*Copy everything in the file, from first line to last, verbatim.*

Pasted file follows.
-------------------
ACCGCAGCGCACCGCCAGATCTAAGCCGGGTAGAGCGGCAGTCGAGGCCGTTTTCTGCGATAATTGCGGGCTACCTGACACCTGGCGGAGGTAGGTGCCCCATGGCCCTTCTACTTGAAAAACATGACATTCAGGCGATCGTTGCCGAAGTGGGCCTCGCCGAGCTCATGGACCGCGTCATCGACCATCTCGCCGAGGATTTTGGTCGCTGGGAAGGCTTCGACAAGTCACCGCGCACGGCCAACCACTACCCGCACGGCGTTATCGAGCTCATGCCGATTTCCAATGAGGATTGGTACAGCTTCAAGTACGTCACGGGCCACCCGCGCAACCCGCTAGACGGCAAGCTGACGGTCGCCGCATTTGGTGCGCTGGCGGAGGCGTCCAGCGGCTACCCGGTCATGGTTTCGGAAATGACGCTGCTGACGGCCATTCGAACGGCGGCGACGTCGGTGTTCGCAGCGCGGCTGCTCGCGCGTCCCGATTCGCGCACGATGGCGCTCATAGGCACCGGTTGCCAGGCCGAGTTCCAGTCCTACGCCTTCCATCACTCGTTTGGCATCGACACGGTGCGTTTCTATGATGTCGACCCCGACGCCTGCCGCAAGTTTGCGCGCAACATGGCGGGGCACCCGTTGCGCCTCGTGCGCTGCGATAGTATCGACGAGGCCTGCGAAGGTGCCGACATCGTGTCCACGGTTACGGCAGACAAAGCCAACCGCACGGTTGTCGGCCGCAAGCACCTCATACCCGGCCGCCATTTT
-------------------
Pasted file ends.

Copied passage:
ACCGCAGCGCACCGCCAGATCTAAGCCGGGTAGAGCGGCAGTCGAGGCCGTTTTCTGCGATAATTGCGGGCTACCTGACACCTGGCGGAGGTAGGTGCCCCATGGCCCTTCTACTTGAAAAACATGACATTCAGGCGATCGTTGCCGAAGTGGGCCTCGCCGAGCTCATGGACCGCGTCATCGACCATCTCGCCGAGGATTTTGGTCGCTGGGAAGGCTTCGACAAGTCACCGCGCACGGCCAACCACTACCCGCACGGCGTTATCGAGCTCATGCCGATTTCCAATGAGGATTGGTACAGCTTCAAGTACGTCACGGGCCACCCGCGCAACCCGCTAGACGGCAAGCTGACGGTCGCCGCATTTGGTGCGCTGGCGGAGGCGTCCAGCGGCTACCCGGTCATGGTTTCGGAAATGACGCTGCTGACGGCCATTCGAACGGCGGCGACGTCGGTGTTCGCAGCGCGGCTGCTCGCGCGTCCCGATTCGCGCACGATGGCGCTCATAGGCACCGGTTGCCAGGCCGAGTTCCAGTCCTACGCCTTCCATCACTCGTTTGGCATCGACACGGTGCGTTTCTATGATGTCGACCCCGACGCCTGCCGCAAGTTTGCGCGCAACATGGCGGGGCACCCGTTGCGCCTCGTGCGCTGCGATAGTATCGACGAGGCCTGCGAAGGTGCCGACATCGTGTCCACGGTTACGGCAGACAAAGCCAACCGCACGGTTGTCGGCCGCAAGCACCTCATACCCGGCCGCCATTTT